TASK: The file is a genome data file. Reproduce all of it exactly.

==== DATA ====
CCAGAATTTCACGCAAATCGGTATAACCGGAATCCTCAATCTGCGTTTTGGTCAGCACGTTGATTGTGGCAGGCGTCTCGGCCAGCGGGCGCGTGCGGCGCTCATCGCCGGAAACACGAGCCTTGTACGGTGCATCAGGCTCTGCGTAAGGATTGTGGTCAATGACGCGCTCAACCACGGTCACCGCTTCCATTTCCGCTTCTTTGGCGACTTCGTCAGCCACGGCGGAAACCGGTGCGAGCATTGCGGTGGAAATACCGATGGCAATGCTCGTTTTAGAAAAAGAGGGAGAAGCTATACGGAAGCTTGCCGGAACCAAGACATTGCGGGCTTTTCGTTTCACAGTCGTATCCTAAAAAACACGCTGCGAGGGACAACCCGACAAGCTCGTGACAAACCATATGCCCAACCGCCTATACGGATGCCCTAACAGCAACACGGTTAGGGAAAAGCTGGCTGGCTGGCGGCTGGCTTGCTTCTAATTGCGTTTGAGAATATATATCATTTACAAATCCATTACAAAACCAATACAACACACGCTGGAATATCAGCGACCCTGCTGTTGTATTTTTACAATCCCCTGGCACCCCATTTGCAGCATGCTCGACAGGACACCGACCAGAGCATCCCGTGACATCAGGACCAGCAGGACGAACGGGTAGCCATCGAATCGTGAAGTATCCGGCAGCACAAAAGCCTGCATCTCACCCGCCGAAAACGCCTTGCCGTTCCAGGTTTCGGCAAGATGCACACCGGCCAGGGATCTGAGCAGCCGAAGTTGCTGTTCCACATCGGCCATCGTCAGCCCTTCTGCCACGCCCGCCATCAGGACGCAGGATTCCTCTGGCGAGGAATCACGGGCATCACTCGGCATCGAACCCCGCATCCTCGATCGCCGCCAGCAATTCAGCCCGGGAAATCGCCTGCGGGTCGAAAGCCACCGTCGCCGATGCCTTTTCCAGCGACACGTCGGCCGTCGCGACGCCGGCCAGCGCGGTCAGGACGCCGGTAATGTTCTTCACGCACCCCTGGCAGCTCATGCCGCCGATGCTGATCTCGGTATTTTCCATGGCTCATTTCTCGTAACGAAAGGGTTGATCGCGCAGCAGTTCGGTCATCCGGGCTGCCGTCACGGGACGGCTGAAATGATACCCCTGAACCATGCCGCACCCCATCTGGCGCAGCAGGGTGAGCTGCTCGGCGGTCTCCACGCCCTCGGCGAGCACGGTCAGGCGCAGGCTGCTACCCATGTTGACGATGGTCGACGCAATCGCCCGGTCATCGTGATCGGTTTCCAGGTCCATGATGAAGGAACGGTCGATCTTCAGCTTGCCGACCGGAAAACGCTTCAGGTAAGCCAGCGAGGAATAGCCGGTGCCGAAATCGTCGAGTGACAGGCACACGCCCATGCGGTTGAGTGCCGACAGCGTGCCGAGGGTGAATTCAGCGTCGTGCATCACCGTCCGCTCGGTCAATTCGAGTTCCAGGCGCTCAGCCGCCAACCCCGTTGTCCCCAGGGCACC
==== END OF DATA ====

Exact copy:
CCAGAATTTCACGCAAATCGGTATAACCGGAATCCTCAATCTGCGTTTTGGTCAGCACGTTGATTGTGGCAGGCGTCTCGGCCAGCGGGCGCGTGCGGCGCTCATCGCCGGAAACACGAGCCTTGTACGGTGCATCAGGCTCTGCGTAAGGATTGTGGTCAATGACGCGCTCAACCACGGTCACCGCTTCCATTTCCGCTTCTTTGGCGACTTCGTCAGCCACGGCGGAAACCGGTGCGAGCATTGCGGTGGAAATACCGATGGCAATGCTCGTTTTAGAAAAAGAGGGAGAAGCTATACGGAAGCTTGCCGGAACCAAGACATTGCGGGCTTTTCGTTTCACAGTCGTATCCTAAAAAACACGCTGCGAGGGACAACCCGACAAGCTCGTGACAAACCATATGCCCAACCGCCTATACGGATGCCCTAACAGCAACACGGTTAGGGAAAAGCTGGCTGGCTGGCGGCTGGCTTGCTTCTAATTGCGTTTGAGAATATATATCATTTACAAATCCATTACAAAACCAATACAACACACGCTGGAATATCAGCGACCCTGCTGTTGTATTTTTACAATCCCCTGGCACCCCATTTGCAGCATGCTCGACAGGACACCGACCAGAGCATCCCGTGACATCAGGACCAGCAGGACGAACGGGTAGCCATCGAATCGTGAAGTATCCGGCAGCACAAAAGCCTGCATCTCACCCGCCGAAAACGCCTTGCCGTTCCAGGTTTCGGCAAGATGCACACCGGCCAGGGATCTGAGCAGCCGAAGTTGCTGTTCCACATCGGCCATCGTCAGCCCTTCTGCCACGCCCGCCATCAGGACGCAGGATTCCTCTGGCGAGGAATCACGGGCATCACTCGGCATCGAACCCCGCATCCTCGATCGCCGCCAGCAATTCAGCCCGGGAAATCGCCTGCGGGTCGAAAGCCACCGTCGCCGATGCCTTTTCCAGCGACACGTCGGCCGTCGCGACGCCGGCCAGCGCGGTCAGGACGCCGGTAATGTTCTTCACGCACCCCTGGCAGCTCATGCCGCCGATGCTGATCTCGGTATTTTCCATGGCTCATTTCTCGTAACGAAAGGGTTGATCGCGCAGCAGTTCGGTCATCCGGGCTGCCGTCACGGGACGGCTGAAATGATACCCCTGAACCATGCCGCACCCCATCTGGCGCAGCAGGGTGAGCTGCTCGGCGGTCTCCACGCCCTCGGCGAGCACGGTCAGGCGCAGGCTGCTACCCATGTTGACGATGGTCGACGCAATCGCCCGGTCATCGTGATCGGTTTCCAGGTCCATGATGAAGGAACGGTCGATCTTCAGCTTGCCGACCGGAAAACGCTTCAGGTAAGCCAGCGAGGAATAGCCGGTGCCGAAATCGTCGAGTGACAGGCACACGCCCATGCGGTTGAGTGCCGACAGCGTGCCGAGGGTGAATTCAGCGTCGTGCATCACCGTCCGCTCGGTCAATTCGAGTTCCAGGCGCTCAGCCGCCAACCCCGTTGTCCCCAGGGCACC